Avraham was the only one who wanted to listen. He was the only one who sought out G-d. Avraham sought and he found. Still, for the most part there was only seven Mitzvos and Avraham listened to the voice of G-d and did as he was instructed to do. G-d went so far as to test that simple expectation and resolve. Ten times G-d tested Avraham and each time he passed with flying colors. Each time Avraham proved that a human can listen to G-d and do whatever He asks – even the seeming impossible. Avraham knew that G-d’s statement, “Whatever Sarah tells you, listen to her,” was intended to better train him to listen to G-d, not just Sarah.

Four centuries later the chosen descendents of Avraham and Sarah numbered in the millions. The time had come for redemption. Moshe was chosen to lead but he first refused. G-d said to him. “In the end I only need you to listen to Me and do as I tell you. So stop arguing with Me and do as I tell you.” Moshe listened to G-d. Aharon rejoiced and listened to G-d. The Bnai Yisroel listened to Moshe and believed that it was the time of redemption. (4:31) “And the people believed and they heard that G-d had remembered them…”

Then came the tests – some obvious and some not so obvious. “Do as I tell you and take a lamb, the god of the Egyptians, and tie it to your bed post.” They did so, they listened to G-d. “Ask your neighbors for their gold, silver, and fine clothing.” They did as they were told.” It’s time to leave. Take your children and left over Matzo and follow Moshe into the desert.” They did as they were told. “Stand silent and witness the glory of G-d,” They stood silent and then crossed the sea between towering walls of water. They did as they were told. They burst forth in Shira proclaiming to themselves and the world that there is only G-d in the universe and their job is to listen to Him. It could not have been more obvious or simple. They had been tested and they proved, as did Avraham before them, that they could listen to all that G-d asked of them.

Then came the thirst and the hunger. The test was not so obvious. G-d had not made a specific request. It was now a question of the trust that should have been. Would they complain or would they trust that G-d would take care of them? They complained and they failed the test. G-d forgave them and sent then toward Mt. Sinai. Time and time again the same scenario played itself out. They had the chance to trust the relationship and they did not do so. The not so subtle message that listening to G-d also meant to trust Him was not getting through. Nevertheless, G-d forgave them their imperfection and brought them to Mt. Sinai.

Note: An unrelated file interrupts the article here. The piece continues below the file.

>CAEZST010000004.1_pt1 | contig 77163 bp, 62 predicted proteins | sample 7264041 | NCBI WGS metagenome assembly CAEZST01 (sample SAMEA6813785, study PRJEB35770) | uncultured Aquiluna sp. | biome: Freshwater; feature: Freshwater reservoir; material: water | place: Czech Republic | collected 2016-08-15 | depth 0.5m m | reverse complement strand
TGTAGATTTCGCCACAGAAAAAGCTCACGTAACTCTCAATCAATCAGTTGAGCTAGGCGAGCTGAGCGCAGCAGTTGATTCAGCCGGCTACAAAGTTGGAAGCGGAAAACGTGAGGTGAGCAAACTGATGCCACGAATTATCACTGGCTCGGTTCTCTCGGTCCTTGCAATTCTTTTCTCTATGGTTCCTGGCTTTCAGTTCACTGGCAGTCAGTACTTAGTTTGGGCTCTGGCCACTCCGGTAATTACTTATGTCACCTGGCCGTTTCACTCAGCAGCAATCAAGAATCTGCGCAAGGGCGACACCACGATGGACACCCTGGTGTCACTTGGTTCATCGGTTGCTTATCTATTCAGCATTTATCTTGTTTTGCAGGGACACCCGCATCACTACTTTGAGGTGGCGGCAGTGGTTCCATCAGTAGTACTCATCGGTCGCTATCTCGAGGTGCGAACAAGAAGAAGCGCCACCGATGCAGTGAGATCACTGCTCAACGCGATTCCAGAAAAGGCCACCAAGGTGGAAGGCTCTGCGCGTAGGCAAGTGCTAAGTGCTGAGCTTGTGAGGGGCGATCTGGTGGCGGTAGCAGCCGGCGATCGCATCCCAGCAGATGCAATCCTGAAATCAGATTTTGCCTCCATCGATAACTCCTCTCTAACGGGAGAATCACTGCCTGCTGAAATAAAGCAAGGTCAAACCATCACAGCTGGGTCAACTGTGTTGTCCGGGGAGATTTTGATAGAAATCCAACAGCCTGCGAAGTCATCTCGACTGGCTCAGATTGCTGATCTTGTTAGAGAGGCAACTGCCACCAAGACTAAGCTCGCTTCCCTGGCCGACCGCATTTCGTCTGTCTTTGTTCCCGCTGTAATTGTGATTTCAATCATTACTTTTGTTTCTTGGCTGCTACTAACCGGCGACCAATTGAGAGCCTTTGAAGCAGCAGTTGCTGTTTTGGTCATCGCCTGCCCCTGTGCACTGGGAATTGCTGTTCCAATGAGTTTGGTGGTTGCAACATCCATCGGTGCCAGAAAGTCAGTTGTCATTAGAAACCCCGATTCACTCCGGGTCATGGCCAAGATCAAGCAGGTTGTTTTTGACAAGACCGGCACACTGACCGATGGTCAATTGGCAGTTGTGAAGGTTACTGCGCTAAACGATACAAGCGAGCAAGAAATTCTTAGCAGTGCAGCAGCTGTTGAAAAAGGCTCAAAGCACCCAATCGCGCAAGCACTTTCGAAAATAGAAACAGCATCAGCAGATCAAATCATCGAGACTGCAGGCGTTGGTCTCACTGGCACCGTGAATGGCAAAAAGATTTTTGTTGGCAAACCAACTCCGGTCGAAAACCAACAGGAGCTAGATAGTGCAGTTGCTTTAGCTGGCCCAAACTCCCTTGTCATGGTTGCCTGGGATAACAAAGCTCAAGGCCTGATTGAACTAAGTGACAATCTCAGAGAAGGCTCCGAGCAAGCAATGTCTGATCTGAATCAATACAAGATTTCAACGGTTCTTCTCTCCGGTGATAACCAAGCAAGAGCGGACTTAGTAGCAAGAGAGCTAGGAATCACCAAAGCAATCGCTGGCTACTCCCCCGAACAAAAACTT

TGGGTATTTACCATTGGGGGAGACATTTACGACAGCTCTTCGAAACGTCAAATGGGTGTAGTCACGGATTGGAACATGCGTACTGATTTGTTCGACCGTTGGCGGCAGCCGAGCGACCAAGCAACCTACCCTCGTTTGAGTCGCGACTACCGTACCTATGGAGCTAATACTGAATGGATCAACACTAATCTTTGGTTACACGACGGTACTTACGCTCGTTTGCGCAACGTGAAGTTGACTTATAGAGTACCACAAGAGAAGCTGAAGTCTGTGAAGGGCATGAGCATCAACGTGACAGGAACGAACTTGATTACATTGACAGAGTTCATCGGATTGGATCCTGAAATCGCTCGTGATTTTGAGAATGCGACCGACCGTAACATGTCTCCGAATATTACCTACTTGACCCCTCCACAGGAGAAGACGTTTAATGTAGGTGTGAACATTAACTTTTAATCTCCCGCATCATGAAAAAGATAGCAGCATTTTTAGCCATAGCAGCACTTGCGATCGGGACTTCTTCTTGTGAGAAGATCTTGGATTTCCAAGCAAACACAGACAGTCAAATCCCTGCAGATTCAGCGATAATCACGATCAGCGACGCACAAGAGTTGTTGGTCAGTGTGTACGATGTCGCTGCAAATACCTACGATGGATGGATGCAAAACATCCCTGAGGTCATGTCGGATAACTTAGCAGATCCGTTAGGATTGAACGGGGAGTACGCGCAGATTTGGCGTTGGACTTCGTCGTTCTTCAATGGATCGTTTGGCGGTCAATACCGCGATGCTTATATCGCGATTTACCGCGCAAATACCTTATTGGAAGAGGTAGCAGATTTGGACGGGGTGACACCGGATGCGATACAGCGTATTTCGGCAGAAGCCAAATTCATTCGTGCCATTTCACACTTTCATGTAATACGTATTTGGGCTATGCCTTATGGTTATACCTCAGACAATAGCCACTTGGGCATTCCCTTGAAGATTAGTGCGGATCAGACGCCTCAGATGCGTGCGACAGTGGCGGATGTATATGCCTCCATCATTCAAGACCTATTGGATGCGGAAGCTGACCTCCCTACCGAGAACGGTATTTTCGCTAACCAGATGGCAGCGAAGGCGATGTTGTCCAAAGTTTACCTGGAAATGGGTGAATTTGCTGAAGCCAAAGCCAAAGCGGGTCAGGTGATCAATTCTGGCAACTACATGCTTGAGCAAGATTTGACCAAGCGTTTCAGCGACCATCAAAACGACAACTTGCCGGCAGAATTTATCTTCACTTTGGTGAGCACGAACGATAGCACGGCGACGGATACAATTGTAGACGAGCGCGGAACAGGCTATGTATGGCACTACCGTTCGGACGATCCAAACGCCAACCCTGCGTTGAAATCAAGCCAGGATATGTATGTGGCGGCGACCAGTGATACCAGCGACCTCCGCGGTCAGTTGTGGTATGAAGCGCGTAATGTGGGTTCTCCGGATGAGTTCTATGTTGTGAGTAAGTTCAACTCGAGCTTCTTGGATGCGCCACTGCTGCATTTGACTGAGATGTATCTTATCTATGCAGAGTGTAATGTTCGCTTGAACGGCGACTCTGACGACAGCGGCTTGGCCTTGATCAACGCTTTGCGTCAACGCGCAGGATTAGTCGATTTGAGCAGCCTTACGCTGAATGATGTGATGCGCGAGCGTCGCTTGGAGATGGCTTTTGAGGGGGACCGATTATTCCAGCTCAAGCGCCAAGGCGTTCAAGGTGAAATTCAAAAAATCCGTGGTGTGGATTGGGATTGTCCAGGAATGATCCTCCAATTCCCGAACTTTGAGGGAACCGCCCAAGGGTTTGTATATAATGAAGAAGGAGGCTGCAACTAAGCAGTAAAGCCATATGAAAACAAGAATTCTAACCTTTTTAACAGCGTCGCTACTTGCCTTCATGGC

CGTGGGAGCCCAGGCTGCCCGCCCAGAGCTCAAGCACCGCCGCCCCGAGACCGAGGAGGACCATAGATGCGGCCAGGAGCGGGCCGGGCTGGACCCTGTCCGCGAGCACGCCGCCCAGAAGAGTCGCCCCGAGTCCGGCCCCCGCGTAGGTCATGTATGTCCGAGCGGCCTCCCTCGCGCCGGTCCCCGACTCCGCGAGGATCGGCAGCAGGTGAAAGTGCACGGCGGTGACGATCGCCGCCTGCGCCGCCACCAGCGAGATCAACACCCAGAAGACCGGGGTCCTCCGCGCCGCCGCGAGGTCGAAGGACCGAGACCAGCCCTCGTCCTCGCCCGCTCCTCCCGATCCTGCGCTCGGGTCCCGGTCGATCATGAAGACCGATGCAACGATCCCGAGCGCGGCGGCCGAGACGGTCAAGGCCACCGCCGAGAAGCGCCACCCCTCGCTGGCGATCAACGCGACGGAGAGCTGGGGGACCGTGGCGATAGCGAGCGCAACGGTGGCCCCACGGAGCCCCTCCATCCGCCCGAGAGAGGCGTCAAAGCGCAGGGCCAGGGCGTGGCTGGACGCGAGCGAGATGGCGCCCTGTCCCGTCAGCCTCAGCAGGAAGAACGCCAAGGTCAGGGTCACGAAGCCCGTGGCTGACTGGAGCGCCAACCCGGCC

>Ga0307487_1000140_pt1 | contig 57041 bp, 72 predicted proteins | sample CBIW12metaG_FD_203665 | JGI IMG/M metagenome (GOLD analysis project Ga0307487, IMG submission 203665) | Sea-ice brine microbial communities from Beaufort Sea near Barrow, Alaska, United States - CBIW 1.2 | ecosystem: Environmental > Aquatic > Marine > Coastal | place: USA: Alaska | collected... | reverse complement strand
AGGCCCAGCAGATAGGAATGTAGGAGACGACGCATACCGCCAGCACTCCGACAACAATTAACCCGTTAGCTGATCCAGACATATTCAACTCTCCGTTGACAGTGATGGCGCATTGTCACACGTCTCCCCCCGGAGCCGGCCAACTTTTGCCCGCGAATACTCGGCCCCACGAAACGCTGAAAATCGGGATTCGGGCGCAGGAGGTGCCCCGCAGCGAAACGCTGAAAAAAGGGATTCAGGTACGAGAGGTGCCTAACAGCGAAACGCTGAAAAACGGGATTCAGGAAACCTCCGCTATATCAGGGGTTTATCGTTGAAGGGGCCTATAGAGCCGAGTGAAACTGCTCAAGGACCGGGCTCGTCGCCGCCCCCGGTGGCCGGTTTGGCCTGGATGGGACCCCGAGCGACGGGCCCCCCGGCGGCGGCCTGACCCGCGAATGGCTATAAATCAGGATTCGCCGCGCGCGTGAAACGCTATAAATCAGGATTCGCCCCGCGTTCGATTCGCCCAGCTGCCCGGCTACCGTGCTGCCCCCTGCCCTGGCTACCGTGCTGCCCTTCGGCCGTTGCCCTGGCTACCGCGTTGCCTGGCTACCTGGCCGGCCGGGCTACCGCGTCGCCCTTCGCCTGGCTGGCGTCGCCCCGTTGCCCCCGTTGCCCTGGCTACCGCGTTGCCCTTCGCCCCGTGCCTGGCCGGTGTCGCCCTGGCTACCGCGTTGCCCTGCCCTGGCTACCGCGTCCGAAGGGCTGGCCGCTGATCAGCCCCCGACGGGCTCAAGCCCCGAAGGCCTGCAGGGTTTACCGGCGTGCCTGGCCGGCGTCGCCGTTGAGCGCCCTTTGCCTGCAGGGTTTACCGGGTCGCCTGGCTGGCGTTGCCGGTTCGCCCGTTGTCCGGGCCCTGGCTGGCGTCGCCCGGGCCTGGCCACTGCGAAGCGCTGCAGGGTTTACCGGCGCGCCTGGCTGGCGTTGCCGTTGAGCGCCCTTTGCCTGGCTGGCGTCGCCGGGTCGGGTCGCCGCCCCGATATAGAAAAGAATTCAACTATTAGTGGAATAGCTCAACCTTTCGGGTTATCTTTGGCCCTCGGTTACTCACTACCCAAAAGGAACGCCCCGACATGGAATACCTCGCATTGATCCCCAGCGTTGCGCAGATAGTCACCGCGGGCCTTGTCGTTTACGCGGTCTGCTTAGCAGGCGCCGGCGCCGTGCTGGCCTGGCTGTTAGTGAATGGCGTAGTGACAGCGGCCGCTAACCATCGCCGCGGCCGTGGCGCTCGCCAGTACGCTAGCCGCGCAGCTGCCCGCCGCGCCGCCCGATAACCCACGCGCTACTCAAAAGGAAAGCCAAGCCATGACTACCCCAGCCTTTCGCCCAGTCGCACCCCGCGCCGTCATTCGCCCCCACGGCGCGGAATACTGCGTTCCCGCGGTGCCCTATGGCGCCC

Something changed. Suddenly they were ready. “Do you want My Torah?” “Yes! We will do all that You ask of us!” G-d revealed Himself to the nation and they trembled before Him. Moshe ascended the mountain to receive the first Luchos (Tablets) and the Bnai Yisroel waited to hear more of what G- d wanted from them. It was so simple – whatever He would ask they were prepared to do. Perceived delay, confusion, fear and finally betrayal with the Golden Calf – the Bnai Yisroel forgot to simply listen and trust.

Two more trips to the mountain top and Moshe came back with the second Luchos. Yom Kippur would forever be the day when we reconfirm the simplicity of “Naaseh V’Nishmah” – “We will do and then we will attempt to understand.” We are prepared to do whatever G-d asks of us. We will listen and we will do because “G-d is our G-d.” However, along with the forgiveness came the opportunity of constructing a place for G-d to dwell among them.

Quickly they assembled the necessary materials. As fast as they contributed to the Eigel (calf) they contributed even faster to the Mishkan. “Enough! Enough! Hold back your donations. We have enough!” Here are the plans and the instructions; here is the chief architect and his assistant, go build G-d His home. However, make sure that you do exactly what G-d commands! Listen and do as you are told!

(39:43) “And Moshe inspected all the work of the Mishkan… behold, it had been done exactly as G-d had commanded. Moshe blessed them.” (See Tehilim 90)

It is really that simple. “Whatever Sarah tells you, listen to her.”

Text Copyright © 2006 by Rabbi Aron Tendler and

The author is the Rabbi of Shaarey Zedek Congregation, Valley Village, CA, and Assistant Principal of YULA.